Then they were off.  The David Pipe trained My Brother Sylvest took a narrow lead which he held until after 3 out.  The favourite, Knight Pass, led over the second last and went on to win by 2 lengths.  There was a stewards’ enquiry, however, involving the first, second (Frontier Dancer) and third (Like Minded) placed horses following interference between the final 2 flights.  After deliberation, the result stood and the Warren Greatrex trained runner kept the race.


After seeing the final prize presentation of the day in the Winners’ Enclosure I decided to pop to the loo; better safe than sorry, as I didn’t know how long I would be queuing to leave the car park before journeying home.  But, not surprisingly, there was a queue for the ladies.  Having spent a penny, I returned to my car.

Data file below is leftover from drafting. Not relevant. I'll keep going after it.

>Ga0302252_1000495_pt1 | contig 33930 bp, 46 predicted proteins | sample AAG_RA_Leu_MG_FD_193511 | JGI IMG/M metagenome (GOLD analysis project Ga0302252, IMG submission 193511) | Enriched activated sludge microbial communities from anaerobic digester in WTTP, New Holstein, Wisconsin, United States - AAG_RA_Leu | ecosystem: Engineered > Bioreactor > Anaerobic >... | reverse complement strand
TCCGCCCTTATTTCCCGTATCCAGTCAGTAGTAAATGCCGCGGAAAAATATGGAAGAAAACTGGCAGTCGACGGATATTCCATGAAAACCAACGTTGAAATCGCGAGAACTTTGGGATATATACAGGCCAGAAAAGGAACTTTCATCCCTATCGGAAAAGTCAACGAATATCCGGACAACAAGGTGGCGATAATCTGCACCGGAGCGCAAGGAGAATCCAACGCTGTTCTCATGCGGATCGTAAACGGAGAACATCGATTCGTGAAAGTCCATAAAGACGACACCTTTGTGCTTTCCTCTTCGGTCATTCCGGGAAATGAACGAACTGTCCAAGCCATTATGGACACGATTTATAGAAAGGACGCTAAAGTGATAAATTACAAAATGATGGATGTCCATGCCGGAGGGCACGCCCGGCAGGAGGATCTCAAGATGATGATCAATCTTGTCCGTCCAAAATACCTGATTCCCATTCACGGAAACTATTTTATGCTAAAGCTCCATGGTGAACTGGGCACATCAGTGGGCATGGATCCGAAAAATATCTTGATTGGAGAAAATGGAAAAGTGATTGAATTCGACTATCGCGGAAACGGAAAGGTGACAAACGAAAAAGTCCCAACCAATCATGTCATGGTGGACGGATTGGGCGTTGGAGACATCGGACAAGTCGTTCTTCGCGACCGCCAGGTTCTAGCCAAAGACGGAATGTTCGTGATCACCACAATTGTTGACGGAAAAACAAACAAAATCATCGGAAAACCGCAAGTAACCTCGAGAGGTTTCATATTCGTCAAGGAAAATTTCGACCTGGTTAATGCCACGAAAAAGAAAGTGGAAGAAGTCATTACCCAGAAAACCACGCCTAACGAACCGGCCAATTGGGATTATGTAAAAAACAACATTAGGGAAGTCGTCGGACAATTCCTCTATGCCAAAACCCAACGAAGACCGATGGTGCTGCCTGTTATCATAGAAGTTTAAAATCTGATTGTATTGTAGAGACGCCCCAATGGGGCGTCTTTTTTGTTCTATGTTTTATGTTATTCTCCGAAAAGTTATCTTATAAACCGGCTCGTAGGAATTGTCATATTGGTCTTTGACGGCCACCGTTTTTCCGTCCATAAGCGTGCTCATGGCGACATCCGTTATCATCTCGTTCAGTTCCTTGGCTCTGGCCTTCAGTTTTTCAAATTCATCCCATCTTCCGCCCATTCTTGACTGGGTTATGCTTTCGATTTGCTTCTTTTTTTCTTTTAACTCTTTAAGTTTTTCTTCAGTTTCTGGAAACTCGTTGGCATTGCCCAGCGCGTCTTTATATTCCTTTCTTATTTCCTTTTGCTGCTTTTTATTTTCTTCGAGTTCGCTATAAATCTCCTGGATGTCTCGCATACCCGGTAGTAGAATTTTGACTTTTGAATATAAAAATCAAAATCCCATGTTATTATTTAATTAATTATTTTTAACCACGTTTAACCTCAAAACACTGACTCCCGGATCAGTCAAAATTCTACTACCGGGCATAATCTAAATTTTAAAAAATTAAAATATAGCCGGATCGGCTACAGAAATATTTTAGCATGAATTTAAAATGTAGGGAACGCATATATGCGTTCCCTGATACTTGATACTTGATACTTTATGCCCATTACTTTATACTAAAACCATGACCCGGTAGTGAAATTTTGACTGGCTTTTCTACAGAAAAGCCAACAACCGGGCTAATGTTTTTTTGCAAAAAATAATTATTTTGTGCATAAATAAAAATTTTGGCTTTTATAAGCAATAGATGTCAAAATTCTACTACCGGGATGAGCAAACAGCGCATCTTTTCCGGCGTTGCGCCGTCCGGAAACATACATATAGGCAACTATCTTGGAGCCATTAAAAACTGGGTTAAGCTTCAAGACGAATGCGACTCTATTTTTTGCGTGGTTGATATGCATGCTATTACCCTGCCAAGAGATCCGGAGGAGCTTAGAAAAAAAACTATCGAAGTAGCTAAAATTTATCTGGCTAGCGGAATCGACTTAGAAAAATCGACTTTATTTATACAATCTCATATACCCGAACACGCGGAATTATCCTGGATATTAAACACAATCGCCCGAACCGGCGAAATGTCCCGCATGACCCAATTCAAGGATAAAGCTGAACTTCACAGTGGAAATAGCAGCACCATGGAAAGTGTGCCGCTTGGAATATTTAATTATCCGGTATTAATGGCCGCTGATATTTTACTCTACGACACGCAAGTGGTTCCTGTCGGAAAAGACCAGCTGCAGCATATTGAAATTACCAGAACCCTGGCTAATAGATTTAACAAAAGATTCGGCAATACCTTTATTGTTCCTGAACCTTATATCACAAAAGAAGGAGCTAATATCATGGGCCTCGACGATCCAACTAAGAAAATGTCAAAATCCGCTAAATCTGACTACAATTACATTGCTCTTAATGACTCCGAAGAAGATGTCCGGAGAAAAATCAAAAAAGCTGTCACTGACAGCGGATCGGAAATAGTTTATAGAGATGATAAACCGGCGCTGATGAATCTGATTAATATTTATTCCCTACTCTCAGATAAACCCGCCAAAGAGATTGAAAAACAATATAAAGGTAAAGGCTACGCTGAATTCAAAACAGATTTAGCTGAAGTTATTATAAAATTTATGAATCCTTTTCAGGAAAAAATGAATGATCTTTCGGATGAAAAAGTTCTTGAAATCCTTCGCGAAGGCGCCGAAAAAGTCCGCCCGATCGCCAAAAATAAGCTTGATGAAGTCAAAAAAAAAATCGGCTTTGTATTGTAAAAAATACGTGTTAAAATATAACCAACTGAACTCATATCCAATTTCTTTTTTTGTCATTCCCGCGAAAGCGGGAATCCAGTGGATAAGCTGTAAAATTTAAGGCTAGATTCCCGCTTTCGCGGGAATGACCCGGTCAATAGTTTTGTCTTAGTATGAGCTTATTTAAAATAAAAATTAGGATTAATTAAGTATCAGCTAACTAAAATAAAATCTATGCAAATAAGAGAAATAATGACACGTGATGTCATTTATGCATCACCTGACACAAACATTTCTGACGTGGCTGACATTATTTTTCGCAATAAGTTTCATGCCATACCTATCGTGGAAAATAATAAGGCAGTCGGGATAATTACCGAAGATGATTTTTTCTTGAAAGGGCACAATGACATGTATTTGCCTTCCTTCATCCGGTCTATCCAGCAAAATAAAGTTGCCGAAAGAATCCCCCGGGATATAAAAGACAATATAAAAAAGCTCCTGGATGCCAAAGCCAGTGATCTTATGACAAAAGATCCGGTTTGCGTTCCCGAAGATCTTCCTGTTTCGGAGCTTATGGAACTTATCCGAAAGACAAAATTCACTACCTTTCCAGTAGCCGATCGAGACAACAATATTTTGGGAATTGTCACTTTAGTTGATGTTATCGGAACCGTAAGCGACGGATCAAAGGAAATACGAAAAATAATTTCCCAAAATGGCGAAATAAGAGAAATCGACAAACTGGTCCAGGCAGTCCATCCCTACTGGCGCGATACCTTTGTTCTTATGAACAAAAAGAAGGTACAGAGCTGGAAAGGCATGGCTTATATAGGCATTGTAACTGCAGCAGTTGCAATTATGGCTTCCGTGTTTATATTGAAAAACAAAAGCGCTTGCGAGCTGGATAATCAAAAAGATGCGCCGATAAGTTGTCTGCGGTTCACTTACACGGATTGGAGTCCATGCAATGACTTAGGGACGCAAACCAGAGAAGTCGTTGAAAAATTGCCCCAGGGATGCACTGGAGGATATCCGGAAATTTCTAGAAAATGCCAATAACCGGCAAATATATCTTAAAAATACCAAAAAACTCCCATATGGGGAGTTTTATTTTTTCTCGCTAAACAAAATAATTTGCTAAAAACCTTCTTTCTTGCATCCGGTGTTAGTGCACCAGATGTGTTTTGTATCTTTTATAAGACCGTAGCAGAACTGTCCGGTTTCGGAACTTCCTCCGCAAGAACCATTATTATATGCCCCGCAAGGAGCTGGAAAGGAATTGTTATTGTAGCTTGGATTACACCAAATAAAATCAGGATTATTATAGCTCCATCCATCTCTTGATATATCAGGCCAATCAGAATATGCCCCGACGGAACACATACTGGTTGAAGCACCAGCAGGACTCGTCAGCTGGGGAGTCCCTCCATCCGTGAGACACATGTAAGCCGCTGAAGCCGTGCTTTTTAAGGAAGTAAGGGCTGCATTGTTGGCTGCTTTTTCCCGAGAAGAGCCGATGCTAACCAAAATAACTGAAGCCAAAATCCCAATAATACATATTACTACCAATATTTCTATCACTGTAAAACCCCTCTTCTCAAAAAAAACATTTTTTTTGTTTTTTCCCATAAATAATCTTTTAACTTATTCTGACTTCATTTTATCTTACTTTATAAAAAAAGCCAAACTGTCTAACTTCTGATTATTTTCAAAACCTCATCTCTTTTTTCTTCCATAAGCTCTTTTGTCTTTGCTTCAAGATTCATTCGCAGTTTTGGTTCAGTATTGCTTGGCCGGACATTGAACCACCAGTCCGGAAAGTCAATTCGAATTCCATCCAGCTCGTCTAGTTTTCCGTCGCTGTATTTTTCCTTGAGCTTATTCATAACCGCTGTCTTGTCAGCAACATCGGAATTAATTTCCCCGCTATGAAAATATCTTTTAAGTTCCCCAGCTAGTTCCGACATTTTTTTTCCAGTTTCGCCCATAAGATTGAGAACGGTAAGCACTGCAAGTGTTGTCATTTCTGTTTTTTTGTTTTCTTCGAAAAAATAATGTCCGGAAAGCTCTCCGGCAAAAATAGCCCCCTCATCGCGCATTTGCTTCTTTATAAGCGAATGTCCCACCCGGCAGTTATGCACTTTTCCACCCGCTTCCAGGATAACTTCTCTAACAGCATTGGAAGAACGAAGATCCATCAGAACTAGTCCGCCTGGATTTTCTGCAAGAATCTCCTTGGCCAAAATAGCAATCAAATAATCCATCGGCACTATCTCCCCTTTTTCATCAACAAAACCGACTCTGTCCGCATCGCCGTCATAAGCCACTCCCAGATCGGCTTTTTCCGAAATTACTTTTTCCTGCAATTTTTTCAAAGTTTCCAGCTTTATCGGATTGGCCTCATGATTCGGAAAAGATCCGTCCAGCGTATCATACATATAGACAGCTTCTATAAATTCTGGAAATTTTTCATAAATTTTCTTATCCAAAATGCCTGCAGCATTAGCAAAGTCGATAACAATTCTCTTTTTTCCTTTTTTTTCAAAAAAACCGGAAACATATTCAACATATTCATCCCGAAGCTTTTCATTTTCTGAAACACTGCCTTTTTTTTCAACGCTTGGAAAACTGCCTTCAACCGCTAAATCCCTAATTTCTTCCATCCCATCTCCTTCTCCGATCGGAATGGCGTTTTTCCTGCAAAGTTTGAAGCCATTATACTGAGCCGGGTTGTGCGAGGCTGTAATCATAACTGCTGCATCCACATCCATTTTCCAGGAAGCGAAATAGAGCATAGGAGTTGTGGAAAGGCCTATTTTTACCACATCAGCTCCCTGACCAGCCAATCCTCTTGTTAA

Why is it that the birds poo on my car when I visit Kempton Park?  Today there was bird poo (seagulls?) on the bonnet, windscreen and roof; my car was poo’ed on the last time I visited the track, despite me parking in a totally different area.  Lucky?  No, I’m beginning to think those seagulls bear a grudge against me!  I was not pleased, as I’d washed my car on Christmas Eve.  Typical.  As things always come in three’s, I’m not looking forward to returning to my car on the next occasion I visit Kempton Park racecourse!